WASHINGTON — The Obama White House is looking to the 2011 battle over the debt ceiling as a cautionary tale for this year's fiscal standoff, crafting a far more aggressive public relations campaign to fend off Republican policy demands.
During the mid-2011 debt ceiling fight, House Republicans credibly threatened to send the economy into a tailspin by refusing to raise the nation's borrowing limit, escalating the conflict and forcing Democrats into a defensive position.
Meanwhile, rather than take his case to the public, Obama wavered between closed-door negotiations with congressional leaders and angry statements to the press. Now the president is making his case directly to the people.
This month, fresh from his reelection victory, Obama plans to keep the fight public, at the cost of any imagined backroom goodwill. The president will hit the road to push his agenda on the fiscal cliff this Friday, traveling to Montgomery County, Pennsylvania.
Obama will "continue making the public case for action by visiting a business that depends on middle-class consumers during the holiday season," a White House official said.
White House aides believe Obama's inside-the-beltway approach to the last crisis contributed to the Republican wins after they took back the House in 2010 on multiple government shutdowns and tax votes.
Now Obama aides believe they have more leverage — with Republicans particularly wary of a tax hike on the top 2% of wage-earners, a tax-increase plan validated, the White House believes, by the presidential election.
Tax rates will go up for everyone at the end of the year, and Obama believes he can win by advocating for the 98%.
The White House's messaging reflects that view. While overtly expressing openness to negotiation, White House Press Secretary Jay Carney also insisted on Monday that there is a narrow set of solutions acceptable to Obama.
"We know what the parameters of a deal look like," Carney said. "We know what the substance beneath the parameters of a deal look like. And we are working, as we speak, with our counterparts on Capitol Hill to try to reach that goal."
And in a move reminiscent of the ill-fated fall 2011 Jobs Bill — a package of tax cuts and stimulus spending that served as the kickoff for the Obama reelection effort — the president started his efforts on the fiscal cliff by negotiating with the public, opening with a call to immediately pass tax cuts for the middle class. Aides admit there is little chance that Congress will act on those tax cuts without some sort of broader deal by the end of the year, but they argue that just by calling for just those cuts, Obama is gaining the upper hand.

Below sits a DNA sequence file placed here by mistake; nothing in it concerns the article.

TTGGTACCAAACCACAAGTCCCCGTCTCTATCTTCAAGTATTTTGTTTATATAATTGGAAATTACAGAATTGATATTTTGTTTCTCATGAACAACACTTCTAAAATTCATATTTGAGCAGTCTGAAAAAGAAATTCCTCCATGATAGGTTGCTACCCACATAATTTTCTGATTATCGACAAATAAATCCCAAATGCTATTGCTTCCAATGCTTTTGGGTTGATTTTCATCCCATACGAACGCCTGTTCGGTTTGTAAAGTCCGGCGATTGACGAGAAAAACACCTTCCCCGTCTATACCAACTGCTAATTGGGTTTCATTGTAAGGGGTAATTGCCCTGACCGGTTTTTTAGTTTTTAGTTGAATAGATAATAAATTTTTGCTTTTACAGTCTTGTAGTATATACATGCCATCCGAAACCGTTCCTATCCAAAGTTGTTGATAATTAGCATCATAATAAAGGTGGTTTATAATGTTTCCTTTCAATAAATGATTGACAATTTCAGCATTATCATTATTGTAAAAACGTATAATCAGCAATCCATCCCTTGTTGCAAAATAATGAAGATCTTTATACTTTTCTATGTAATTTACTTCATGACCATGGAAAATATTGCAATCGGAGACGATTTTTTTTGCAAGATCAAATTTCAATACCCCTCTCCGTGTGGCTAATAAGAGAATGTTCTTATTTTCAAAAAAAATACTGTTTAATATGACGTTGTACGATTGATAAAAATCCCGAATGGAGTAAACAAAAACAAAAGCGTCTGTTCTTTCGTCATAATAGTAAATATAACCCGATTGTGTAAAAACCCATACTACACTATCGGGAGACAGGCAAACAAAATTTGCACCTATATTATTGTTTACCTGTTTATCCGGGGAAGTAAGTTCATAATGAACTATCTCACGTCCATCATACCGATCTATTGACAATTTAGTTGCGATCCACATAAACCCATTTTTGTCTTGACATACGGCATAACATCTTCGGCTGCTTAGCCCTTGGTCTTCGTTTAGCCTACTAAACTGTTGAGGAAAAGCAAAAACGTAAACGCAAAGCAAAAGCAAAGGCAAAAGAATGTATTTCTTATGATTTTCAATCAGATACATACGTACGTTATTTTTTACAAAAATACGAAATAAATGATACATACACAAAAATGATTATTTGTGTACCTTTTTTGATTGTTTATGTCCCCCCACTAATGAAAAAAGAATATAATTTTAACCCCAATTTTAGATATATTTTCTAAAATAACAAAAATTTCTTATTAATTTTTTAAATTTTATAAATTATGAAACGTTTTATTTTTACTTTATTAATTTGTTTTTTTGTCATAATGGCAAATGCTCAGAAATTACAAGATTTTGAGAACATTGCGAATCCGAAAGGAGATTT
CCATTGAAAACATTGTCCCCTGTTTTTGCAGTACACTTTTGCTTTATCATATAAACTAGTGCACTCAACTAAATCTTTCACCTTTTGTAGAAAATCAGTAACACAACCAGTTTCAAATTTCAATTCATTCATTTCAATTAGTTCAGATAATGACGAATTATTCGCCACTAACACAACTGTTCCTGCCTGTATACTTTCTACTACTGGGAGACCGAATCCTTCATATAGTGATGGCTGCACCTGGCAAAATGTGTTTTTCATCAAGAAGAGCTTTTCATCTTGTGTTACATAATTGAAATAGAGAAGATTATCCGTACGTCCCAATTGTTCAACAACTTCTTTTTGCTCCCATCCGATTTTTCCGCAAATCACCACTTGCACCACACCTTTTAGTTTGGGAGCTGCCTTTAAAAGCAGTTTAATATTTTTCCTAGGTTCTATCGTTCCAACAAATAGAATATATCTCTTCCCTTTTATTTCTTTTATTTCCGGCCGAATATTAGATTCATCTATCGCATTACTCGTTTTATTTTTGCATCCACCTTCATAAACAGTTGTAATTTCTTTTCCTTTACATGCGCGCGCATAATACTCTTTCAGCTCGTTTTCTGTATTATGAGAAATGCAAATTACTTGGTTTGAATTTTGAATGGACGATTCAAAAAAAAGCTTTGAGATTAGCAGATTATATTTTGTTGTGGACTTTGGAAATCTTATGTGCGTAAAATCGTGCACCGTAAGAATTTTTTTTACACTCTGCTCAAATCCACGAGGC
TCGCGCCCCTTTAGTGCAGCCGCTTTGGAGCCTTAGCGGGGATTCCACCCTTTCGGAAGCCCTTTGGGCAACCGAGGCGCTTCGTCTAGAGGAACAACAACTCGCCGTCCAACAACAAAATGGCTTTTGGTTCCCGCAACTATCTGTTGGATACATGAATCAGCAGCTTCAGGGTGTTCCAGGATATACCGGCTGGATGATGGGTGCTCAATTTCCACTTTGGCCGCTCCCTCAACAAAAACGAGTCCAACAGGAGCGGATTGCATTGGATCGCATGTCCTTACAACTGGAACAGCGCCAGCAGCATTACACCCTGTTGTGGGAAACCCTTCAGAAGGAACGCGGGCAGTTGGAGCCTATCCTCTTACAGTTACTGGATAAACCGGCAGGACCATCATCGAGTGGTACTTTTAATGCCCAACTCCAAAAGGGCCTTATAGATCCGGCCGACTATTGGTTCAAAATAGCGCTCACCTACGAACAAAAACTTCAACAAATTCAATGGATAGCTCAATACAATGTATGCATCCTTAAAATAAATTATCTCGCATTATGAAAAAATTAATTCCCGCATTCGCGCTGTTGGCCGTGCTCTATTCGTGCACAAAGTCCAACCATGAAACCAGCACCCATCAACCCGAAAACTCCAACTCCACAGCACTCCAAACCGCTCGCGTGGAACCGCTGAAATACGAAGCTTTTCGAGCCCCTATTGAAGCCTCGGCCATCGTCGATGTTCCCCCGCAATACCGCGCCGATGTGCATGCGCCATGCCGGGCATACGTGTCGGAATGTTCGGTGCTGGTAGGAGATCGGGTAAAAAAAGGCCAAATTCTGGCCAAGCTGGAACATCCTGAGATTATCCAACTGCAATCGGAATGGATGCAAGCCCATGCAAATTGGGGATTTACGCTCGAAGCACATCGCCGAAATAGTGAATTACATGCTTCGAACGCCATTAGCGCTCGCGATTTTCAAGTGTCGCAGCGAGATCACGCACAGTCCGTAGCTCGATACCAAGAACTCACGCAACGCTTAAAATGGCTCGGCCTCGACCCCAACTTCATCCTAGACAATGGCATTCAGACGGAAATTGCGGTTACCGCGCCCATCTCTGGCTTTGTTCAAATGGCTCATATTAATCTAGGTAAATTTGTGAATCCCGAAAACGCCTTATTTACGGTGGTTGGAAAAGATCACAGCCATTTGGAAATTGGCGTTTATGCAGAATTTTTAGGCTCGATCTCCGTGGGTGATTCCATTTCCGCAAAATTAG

And like the Jobs Bill fight — which helped Obama defuse Republican arguments that he was bad for "job creators" — White House aides say that Obama will leverage the bully pulpit to his advantage, with public statements and speeches on top of meetings with lawmakers, business leaders, and other stakeholders. The White House added that Obama — who has struggled through his first term to turn the rhetorical power of the presidency into a meaningful tool on Capitol Hill — will meet with small business executives on Tuesday; on Wednesday he will meet with a group of middle-class voters and another of big business leaders.
Obama met with lawmakers the Friday before the Thanksgiving holiday, but to date, no follow-up meeting has been scheduled.
Obama is also threatening to turn his massive campaign operation on Congress to push his fiscal cliff agenda. Last week the Obama campaign e-mailed supporters a graphic explaining Obama's plan — and top aides have been hinting at a reborn Obama for America intimately engaged in the policy issues of the day. Unburdened by the campaign, the White House itself can be more overtly political, and senior adviser David Plouffe has already e-mailed the entire official e-mail list once. Whitehouse.gov is now dominated by a large image calling for Congress to "Pass the Middle-Class Tax Cuts," including a petition collecting names supporting Obama's agenda.
The very public campaign also may have its political downside. Congressional Republicans argue the move to the campaign trail means Obama may be more interested in posturing than finding a quick resolution.
"Obama would get a lot more done coming to the table — we've already agreed to raise revenue," said one Republican budget staffer.
Congressional Democrats, however, welcome the change in Obama's posture in how he's communicating with them — no longer breaking off in direct talks with Boehner separate from his Democratic colleagues.
"I think a lot has changed since the debt ceiling talks, and our relationship with the White House overall is a lot stronger, but that's been true for the past year and a half," said a Senate Democratic leadership aide. What's happening now is consistent with that better relationship."